The gorgeous Purple-throated Sunangel occurs at the same feeders as the Rainbow Starfrontlet
The gorgeous Purple-throated Sunangel occurs at the same feeders as the Rainbow Starfrontlet (Jose Illanes)

Day 5: Tapichalaca to Jorupe via Utuana. We will depart Tapichalaca on the high eastern slopes of the Andes and move over to the western side of the mountains, to the much lower altitude site of Jorupe, close to the border with Peru. On the journey there, we will make a prolonged stop at Utuana, another Jocotoco reserve, which has hummingbird feeders that attract two particularly spectacular and localized species, Purple-throated Sunangel and Rainbow Starfrontlet. We’ll try to get some multiflash shots of them, along with Collared Inca and Speckled Hummingbird. Other birds in the forest here that we might manage to get some shots of include Silvery Tanager, Black-crested Tit-Tyrant, and Chapman’s Antshrike. In the afternoon, we’ll continue our journey down and west to Urraca Lodge in the wonderful Jorupe Reserve, yet another Jocotoco property, where we spend two nights.

Day 6: Jorupe. Jorupe reserve protects a swathe of beautiful dry deciduous forest pocked with impressive, giant Ceiba trees. We’ll start the morning at the lodge feeders, where Whooping Motmot, Plumbeous-backed Thrush, Yellow-tailed and White-edged Orioles, White-tailed Jay, Red-masked Parakeet, and White-tipped Dove are all usually regulars. Pale-browed Tinamou is also an occasional visitor. Once we finish with the feeders, we’ll head out into the forest looking for more difficult targets like Watkins’s Antpitta, Black-capped Sparrow, and Ecuadorian Piculet.

The lodge at Jorupe is named after the striking White-tailed Jay
The lodge at Jorupe is named after the striking White-tailed Jay (Iain Campbell)

Day 7: Jorupe to Buenaventura via El Empalme. After some final shooting at Jorupe’s addictive feeders, we’ll depart for Buenaventura to the north. We’ll leave the dry forest behind and enter humid evergreen forest within the western foothills of the Andes. Two nights will be spent at Umbrellabird Lodge within the Buenaventura reserve, where Swarms of hummers buzz around these feeders. We’ll get set up for some multiflash photography, and Crowned (Emerald-bellied) Woodnymph, Violet-belled Hummingbird, and Green Thorntail are just a few of the hummingbird species that we’ll try to shoot. Green Honeycreeper and Bananaquit can also count themselves as lodge regulars.

Red-masked Parakeet is one of may restricted range species we will try and photograph on this extension that cannot be  done on the main tour
Red-masked Parakeet is one of may restricted range species we will try and photograph on this extension that cannot be done on the main tour (Jose Illanes)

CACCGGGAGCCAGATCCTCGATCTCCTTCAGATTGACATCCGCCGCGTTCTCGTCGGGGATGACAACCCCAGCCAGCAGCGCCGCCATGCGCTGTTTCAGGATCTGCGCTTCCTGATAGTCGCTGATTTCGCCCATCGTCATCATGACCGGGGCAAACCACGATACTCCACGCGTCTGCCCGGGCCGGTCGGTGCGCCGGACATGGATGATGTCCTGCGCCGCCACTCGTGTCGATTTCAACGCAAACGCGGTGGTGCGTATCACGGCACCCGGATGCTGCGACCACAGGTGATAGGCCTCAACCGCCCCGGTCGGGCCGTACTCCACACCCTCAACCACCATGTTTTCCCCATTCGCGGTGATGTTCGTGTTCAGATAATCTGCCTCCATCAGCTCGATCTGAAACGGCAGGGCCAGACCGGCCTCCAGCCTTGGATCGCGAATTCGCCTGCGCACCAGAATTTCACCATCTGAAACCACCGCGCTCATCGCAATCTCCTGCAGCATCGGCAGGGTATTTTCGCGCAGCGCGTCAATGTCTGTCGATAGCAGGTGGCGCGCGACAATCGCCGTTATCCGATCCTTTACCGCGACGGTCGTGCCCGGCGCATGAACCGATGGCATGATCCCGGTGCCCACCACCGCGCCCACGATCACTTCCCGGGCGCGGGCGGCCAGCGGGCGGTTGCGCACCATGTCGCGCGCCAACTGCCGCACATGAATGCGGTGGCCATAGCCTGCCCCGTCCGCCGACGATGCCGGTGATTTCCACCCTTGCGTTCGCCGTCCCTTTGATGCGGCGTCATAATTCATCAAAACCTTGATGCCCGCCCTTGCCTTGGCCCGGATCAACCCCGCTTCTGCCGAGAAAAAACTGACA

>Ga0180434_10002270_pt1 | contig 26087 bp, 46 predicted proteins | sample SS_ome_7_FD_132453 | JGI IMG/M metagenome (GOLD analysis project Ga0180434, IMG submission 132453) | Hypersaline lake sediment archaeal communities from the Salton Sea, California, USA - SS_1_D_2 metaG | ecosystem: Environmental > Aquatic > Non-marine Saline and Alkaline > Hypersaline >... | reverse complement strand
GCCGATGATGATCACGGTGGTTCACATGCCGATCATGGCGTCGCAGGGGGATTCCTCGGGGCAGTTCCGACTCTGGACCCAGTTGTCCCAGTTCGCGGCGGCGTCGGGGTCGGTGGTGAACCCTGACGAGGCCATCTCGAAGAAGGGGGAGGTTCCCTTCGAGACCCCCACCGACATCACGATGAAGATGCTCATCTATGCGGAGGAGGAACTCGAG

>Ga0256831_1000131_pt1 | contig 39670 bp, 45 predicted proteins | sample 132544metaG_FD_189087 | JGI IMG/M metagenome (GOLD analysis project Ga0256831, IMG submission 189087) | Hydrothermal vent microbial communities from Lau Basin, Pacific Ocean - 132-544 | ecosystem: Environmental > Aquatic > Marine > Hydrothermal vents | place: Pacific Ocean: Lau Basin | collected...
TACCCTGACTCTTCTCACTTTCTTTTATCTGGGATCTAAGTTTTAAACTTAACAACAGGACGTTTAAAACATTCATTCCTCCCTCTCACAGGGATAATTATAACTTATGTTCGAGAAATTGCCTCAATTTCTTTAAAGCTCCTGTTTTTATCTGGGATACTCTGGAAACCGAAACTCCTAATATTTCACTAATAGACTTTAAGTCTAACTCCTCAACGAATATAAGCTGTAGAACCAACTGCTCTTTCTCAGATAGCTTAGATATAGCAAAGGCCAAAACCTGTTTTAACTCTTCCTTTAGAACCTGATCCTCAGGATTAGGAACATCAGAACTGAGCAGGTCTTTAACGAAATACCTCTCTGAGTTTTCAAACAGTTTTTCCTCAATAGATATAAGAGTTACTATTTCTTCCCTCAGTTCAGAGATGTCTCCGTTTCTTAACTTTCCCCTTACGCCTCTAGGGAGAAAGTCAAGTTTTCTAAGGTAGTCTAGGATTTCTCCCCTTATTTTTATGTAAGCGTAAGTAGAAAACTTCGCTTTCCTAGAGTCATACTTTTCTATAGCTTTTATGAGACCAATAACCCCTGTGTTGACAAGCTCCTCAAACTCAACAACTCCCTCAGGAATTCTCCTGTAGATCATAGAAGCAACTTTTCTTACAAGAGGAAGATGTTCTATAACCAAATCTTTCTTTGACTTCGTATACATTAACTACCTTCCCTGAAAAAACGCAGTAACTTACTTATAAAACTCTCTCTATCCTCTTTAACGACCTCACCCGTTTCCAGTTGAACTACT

Day 8: Buenaventura. The reserve was created specially to protect the largest known population of the endemic El Oro Parakeet. If the birds are nesting, we may be able to get some shots of them in and around their next boxes. Not far from their nesting area, there is a set of hummer feeders that attract Booted Racket-tail, Violet-tailed Sylph, and Velvet-purple Coronet. We’ll spend more time with the hummingbirds around the lodge around the lodge as well, where birds like Rufous-headed Chachalaca and Collared (Pale-mandibled) Aracari sometimes come in along with mammals like South American Coati. Late in the afternoon, we’ll take a short but steep trail down into a ravine where the spectacular Long-wattled Umbrellabird can often be seen displaying.

Buenaventura offers the best chance in the World to photograph the rare Long-wattled Umbrellabird
Buenaventura offers the best chance in the World to photograph the rare Long-wattled Umbrellabird (Jose Illanes)

Day 9: Buenaventura to Quito. On this day we will pack up and leave the Buenaventura reserve behind, driving north to the business capital of Ecuador, Guayaquil, where we will take a short flight back to the Quito for a final night.

Day 10: Departure. The tour ends this morning with transfers to the international airport.

Two species of colorful oriole  occur around Urraca Lodge in Jorupe
Two species of colorful oriole occur around Urraca Lodge in Jorupe (Sam Woods)

Click here to see a map of sites to be visited. This opens in Google Maps in separate browser tab.

____________________

TRIP CONSIDERATIONS

PACE: This tour focuses on photography, and will be run at a moderate pace. Breakfast times are typically around 5:30-6:00am, with an earlier breakfast required on at least one of the days. Some days will have several hours of downtime to relax or download photos – this is usually around lunchtime, when the light may be harsh, or in the afternoon if rain comes. On the tour, much of the time will be spent on birds coming to feeders (with the option for some multi-flash hummingbird photography; limited multiflash gear will be provided for shared use among the group on a rotation system). The rest of the time will be spent targeting things along roads or trails. There are several long drives on this tour, of five-six hours in length (i.e. Tapichalaca-Jorupe, Jorupe-Buenaventura, and Buenaventura-Guayaquil).